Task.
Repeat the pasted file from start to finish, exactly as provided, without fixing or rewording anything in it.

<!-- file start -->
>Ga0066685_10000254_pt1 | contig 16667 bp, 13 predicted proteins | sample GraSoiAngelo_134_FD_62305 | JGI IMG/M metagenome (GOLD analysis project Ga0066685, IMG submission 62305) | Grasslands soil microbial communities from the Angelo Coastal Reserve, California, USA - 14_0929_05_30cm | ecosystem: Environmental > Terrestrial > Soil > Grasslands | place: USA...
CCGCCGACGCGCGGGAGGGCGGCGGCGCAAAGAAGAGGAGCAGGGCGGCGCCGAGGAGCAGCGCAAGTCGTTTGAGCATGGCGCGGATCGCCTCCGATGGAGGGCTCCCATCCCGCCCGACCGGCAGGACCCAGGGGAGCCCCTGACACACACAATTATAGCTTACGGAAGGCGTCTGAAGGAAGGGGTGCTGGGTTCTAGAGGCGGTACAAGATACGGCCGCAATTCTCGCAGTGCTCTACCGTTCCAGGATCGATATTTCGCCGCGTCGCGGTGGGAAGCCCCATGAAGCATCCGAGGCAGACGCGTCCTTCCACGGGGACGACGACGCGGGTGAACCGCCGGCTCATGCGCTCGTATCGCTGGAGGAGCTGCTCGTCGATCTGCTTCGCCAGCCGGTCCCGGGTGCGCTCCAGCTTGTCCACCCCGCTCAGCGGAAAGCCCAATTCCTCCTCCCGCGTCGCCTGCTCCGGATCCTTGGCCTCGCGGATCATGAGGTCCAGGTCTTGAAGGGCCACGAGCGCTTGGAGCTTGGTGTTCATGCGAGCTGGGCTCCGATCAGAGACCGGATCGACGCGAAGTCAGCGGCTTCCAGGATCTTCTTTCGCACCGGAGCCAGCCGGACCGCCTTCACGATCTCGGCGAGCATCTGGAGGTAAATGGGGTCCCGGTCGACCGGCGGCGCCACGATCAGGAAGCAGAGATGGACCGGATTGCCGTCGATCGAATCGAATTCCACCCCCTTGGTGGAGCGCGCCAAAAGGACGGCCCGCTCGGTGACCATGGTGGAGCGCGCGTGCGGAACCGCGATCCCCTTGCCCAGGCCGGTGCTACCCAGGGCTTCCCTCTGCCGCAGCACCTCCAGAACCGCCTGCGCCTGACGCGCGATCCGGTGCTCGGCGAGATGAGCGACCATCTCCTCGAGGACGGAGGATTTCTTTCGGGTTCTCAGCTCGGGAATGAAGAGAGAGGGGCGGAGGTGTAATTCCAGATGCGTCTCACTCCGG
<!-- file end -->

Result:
>Ga0066685_10000254_pt1 | contig 16667 bp, 13 predicted proteins | sample GraSoiAngelo_134_FD_62305 | JGI IMG/M metagenome (GOLD analysis project Ga0066685, IMG submission 62305) | Grasslands soil microbial communities from the Angelo Coastal Reserve, California, USA - 14_0929_05_30cm | ecosystem: Environmental > Terrestrial > Soil > Grasslands | place: USA...
CCGCCGACGCGCGGGAGGGCGGCGGCGCAAAGAAGAGGAGCAGGGCGGCGCCGAGGAGCAGCGCAAGTCGTTTGAGCATGGCGCGGATCGCCTCCGATGGAGGGCTCCCATCCCGCCCGACCGGCAGGACCCAGGGGAGCCCCTGACACACACAATTATAGCTTACGGAAGGCGTCTGAAGGAAGGGGTGCTGGGTTCTAGAGGCGGTACAAGATACGGCCGCAATTCTCGCAGTGCTCTACCGTTCCAGGATCGATATTTCGCCGCGTCGCGGTGGGAAGCCCCATGAAGCATCCGAGGCAGACGCGTCCTTCCACGGGGACGACGACGCGGGTGAACCGCCGGCTCATGCGCTCGTATCGCTGGAGGAGCTGCTCGTCGATCTGCTTCGCCAGCCGGTCCCGGGTGCGCTCCAGCTTGTCCACCCCGCTCAGCGGAAAGCCCAATTCCTCCTCCCGCGTCGCCTGCTCCGGATCCTTGGCCTCGCGGATCATGAGGTCCAGGTCTTGAAGGGCCACGAGCGCTTGGAGCTTGGTGTTCATGCGAGCTGGGCTCCGATCAGAGACCGGATCGACGCGAAGTCAGCGGCTTCCAGGATCTTCTTTCGCACCGGAGCCAGCCGGACCGCCTTCACGATCTCGGCGAGCATCTGGAGGTAAATGGGGTCCCGGTCGACCGGCGGCGCCACGATCAGGAAGCAGAGATGGACCGGATTGCCGTCGATCGAATCGAATTCCACCCCCTTGGTGGAGCGCGCCAAAAGGACGGCCCGCTCGGTGACCATGGTGGAGCGCGCGTGCGGAACCGCGATCCCCTTGCCCAGGCCGGTGCTACCCAGGGCTTCCCTCTGCCGCAGCACCTCCAGAACCGCCTGCGCCTGACGCGCGATCCGGTGCTCGGCGAGATGAGCGACCATCTCCTCGAGGACGGAGGATTTCTTTCGGGTTCTCAGCTCGGGAATGAAGAGAGAGGGGCGGAGGTGTAATTCCAGATGCGTCTCACTCCGG